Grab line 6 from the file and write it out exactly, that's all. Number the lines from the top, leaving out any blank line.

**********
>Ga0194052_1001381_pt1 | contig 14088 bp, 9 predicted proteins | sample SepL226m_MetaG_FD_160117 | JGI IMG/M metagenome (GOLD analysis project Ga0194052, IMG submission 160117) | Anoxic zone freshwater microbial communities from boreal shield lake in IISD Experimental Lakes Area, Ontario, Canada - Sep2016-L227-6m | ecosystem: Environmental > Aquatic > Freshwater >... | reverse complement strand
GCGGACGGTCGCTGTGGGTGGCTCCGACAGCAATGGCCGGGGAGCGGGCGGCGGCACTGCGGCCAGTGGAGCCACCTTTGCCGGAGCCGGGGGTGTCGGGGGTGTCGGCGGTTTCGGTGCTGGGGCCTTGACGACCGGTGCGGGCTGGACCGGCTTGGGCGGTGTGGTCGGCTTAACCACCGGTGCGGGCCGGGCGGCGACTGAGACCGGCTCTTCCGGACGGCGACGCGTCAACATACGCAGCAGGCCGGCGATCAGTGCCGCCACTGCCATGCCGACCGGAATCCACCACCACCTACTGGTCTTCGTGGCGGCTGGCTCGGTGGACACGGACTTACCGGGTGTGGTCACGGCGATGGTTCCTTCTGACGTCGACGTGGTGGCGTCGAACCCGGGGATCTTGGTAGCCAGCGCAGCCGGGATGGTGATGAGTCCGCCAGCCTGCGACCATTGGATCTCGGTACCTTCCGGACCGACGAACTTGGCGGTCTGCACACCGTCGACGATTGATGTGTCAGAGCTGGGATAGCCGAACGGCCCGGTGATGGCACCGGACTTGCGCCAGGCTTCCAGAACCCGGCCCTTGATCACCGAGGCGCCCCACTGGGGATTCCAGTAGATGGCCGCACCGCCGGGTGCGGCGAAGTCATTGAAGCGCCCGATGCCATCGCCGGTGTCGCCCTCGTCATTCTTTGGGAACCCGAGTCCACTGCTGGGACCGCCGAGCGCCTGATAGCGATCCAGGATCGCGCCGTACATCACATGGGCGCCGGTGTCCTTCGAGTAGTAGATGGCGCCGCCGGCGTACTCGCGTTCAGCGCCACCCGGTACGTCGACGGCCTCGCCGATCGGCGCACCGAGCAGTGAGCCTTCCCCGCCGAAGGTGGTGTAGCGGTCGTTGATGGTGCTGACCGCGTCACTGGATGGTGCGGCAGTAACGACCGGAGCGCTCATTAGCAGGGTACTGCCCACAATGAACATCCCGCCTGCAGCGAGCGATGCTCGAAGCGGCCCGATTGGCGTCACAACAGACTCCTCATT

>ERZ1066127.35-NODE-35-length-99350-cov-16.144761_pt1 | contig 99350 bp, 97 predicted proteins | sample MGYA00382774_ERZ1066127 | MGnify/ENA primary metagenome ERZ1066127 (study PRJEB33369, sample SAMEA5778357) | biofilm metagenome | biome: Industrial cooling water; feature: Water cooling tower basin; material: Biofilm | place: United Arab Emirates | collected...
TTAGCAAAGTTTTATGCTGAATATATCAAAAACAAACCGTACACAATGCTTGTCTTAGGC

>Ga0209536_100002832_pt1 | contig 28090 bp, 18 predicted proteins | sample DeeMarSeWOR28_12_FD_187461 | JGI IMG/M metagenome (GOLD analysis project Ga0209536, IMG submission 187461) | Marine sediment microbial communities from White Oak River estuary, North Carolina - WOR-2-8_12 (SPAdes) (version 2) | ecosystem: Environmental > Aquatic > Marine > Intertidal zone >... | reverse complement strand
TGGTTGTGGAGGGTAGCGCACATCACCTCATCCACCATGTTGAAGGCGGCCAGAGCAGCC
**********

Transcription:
TGGTTGTGGAGGGTAGCGCACATCACCTCATCCACCATGTTGAAGGCGGCCAGAGCAGCC